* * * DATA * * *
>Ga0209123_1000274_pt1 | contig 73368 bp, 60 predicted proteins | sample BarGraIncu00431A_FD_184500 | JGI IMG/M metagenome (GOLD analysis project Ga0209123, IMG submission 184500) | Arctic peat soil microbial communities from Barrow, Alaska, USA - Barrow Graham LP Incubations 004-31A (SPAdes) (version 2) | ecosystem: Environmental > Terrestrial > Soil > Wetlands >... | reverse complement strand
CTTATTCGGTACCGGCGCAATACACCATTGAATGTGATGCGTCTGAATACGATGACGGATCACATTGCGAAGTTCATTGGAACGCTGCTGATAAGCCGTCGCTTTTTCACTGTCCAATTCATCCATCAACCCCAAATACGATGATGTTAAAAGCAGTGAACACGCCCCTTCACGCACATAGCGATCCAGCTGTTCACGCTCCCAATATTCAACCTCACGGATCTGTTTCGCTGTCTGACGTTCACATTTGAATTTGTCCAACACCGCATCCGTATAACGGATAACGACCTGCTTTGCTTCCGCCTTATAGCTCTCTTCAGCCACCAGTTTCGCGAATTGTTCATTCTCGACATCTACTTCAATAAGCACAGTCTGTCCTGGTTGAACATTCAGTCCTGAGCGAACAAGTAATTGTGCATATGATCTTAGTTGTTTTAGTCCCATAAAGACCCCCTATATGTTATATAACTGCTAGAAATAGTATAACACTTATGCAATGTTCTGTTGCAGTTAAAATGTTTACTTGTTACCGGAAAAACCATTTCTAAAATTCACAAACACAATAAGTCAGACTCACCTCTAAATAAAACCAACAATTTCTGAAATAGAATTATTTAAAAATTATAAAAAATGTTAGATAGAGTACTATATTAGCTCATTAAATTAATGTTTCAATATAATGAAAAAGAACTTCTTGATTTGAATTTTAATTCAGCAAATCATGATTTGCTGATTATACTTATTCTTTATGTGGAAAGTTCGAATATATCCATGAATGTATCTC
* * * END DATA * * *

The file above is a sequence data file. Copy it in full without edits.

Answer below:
>Ga0209123_1000274_pt1 | contig 73368 bp, 60 predicted proteins | sample BarGraIncu00431A_FD_184500 | JGI IMG/M metagenome (GOLD analysis project Ga0209123, IMG submission 184500) | Arctic peat soil microbial communities from Barrow, Alaska, USA - Barrow Graham LP Incubations 004-31A (SPAdes) (version 2) | ecosystem: Environmental > Terrestrial > Soil > Wetlands >... | reverse complement strand
CTTATTCGGTACCGGCGCAATACACCATTGAATGTGATGCGTCTGAATACGATGACGGATCACATTGCGAAGTTCATTGGAACGCTGCTGATAAGCCGTCGCTTTTTCACTGTCCAATTCATCCATCAACCCCAAATACGATGATGTTAAAAGCAGTGAACACGCCCCTTCACGCACATAGCGATCCAGCTGTTCACGCTCCCAATATTCAACCTCACGGATCTGTTTCGCTGTCTGACGTTCACATTTGAATTTGTCCAACACCGCATCCGTATAACGGATAACGACCTGCTTTGCTTCCGCCTTATAGCTCTCTTCAGCCACCAGTTTCGCGAATTGTTCATTCTCGACATCTACTTCAATAAGCACAGTCTGTCCTGGTTGAACATTCAGTCCTGAGCGAACAAGTAATTGTGCATATGATCTTAGTTGTTTTAGTCCCATAAAGACCCCCTATATGTTATATAACTGCTAGAAATAGTATAACACTTATGCAATGTTCTGTTGCAGTTAAAATGTTTACTTGTTACCGGAAAAACCATTTCTAAAATTCACAAACACAATAAGTCAGACTCACCTCTAAATAAAACCAACAATTTCTGAAATAGAATTATTTAAAAATTATAAAAAATGTTAGATAGAGTACTATATTAGCTCATTAAATTAATGTTTCAATATAATGAAAAAGAACTTCTTGATTTGAATTTTAATTCAGCAAATCATGATTTGCTGATTATACTTATTCTTTATGTGGAAAGTTCGAATATATCCATGAATGTATCTC